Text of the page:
Frank H. (Frank Hamilton) Taylor.

Poor Richard's dictionary of Philadelphia, prepared for presentation to the Associated advertising clubs of the world on the occasion of their visit to Philadelphia in June of the good year 1916 online

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Online LibraryFrank H. (Frank Hamilton) TaylorPoor Richard's dictionary of Philadelphia, prepared for presentation to the Associated advertising clubs of the world on the occasion of their visit to Philadelphia in June of the good year 1916 → online text (page 1 of 10)
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Poor Richard's


Prepared for Presentation to the
TISING CLUBS 0/ ///eWorld
on the Occasion of their Visit
to Philadelphia in "June of the
good year 1916

; j ■• *• « ,v , : <■ » .
Done by Oidei; <ifi Sjat-Poo?- Rich-ar4

Club jn their Little: Home at Number
239 South Camac -Street ■ i







R 1923 L



Copyright, 19 i6. by

•.t J t V '^mjklEIi-A-t THE

JrB,.;LIf ©ii^l'cdTT COMPANY

' • . • • » . • • » •
• •••.,..•»■•

• •


On behalf of those who here abide, the members
of the Poor Richard Club extend cordial greeting
to all who may sojourn under the hat of Penn.
Cities differ from one another just as people do.
In Philadelphia the visitor will find some things
that v/ill make him think of home; some things
he would like to have at home and perhaps
some things that may make him wish he were
at home. All these are likely when new people
and new places meet.

The ability to see and think clearly concerning a
new place is by no means universal. We all laugh
at the old lady who cut short her winter's visit
with her daughter in Chicago because she had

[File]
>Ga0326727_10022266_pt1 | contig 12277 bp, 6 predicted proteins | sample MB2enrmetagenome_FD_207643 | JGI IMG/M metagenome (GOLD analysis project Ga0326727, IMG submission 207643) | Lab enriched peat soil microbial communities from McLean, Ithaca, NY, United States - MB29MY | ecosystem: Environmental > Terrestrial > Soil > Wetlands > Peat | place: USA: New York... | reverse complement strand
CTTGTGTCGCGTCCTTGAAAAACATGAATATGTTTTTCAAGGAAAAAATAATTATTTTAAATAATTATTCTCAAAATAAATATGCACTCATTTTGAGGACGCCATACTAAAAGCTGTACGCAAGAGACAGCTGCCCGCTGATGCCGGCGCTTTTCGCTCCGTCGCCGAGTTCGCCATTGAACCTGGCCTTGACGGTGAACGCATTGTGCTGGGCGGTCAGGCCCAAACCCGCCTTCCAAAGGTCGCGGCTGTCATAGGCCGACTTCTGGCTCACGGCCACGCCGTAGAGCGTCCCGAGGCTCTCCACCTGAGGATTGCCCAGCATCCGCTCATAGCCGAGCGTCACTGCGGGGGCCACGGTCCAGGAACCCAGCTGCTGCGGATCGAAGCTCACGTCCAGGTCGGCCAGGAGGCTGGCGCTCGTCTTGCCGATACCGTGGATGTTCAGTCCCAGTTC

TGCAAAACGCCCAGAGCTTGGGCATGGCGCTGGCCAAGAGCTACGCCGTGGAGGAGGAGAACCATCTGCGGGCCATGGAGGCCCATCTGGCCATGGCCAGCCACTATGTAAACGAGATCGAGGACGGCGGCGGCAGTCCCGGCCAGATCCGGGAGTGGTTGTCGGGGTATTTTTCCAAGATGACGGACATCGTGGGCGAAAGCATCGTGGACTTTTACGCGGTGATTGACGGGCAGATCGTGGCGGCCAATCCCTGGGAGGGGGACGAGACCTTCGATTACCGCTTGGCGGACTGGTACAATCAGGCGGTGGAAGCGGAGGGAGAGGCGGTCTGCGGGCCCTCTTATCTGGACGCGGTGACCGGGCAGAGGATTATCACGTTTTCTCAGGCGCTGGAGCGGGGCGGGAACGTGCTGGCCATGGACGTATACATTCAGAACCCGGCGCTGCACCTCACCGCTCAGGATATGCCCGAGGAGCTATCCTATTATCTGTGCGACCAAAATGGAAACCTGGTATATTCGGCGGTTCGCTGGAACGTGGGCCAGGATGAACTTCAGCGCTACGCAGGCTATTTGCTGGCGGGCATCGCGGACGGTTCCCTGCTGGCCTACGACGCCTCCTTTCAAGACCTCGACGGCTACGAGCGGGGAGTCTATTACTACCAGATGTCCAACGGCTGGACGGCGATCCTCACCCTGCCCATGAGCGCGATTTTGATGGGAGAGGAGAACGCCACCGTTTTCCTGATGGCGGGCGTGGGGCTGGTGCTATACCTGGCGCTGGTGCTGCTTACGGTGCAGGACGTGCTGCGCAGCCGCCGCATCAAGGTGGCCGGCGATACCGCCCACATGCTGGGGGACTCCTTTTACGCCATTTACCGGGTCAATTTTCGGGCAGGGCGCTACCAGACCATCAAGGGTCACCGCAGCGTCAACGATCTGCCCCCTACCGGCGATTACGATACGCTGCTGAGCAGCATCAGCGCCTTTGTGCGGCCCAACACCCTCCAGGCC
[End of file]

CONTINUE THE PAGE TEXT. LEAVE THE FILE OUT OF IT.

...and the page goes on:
seen three funerals during her stay and made up
* her mind that the place must be very unhealthy.
We smile, but conclusions just as senseless and
superficial are in circulation concerning every
city in the land.

Much of the character of Philadelphia to-day is
.^^ traceable to that of its great founder. William
^ Penn was a man of high ideals, a lover of liberty
^ and justice, a firm believer in the rights of all
men and in the good sense of all the people.
^ Moreover, having suffered much in mind, body
"^ and estate through intolerance, he set out to have
>• 5-


his colony something different, assured, as he
said, that "My God will make it the seed of a

Philadelphia is a busy place. Its first settlers
were artisans rather than adventurers. While
liberty was their watchword, industr} - was their
reliance. Here on this firm foundation for more
than two centuries have wrought an industrial
host who have produced things of use for them-
selves, for their countrymen and for mankind,
making and keeping this community the
workshop of the world.

Philadelphia is a homey place. It contains
365,000 separate dwellings — more than any other
city in America. Not here can be located the
joke of the family that was obliged to seek new
apartments because they aspired to own an
Unabridged Dictionary. It is a city of homes and
of owned homes, thanks to its numerous building
and loan associations. In poetry, dwelling under
your own fig tree seems to be ideal, but in Phila-
delphia, dwelling under your own roof tree is
thought more satisfactory. No one can estimate
what our vast number of separate homes has
meant to their inmates and to the city.
Philadelphia is a patriotic place. It was for years
our country's metropolis and capital and has
furnished and sheltered many Builders of the
Nation. From the day when the old bell pro-
claimed liberty throughout the land and to all
the inhabitants thereof, Philadelphia's men in
large numbers have responded to our country's


calls for help. Hers also has been the signal
honor to furnish the Nation through Robert
Morris in 1776, Stephen Girard in 18 12, E. W.
Clark in 1846 and Jay Cooke in 1861, the war
funds without which patriotic men respond in
vain. Within easy reach of the city are Valley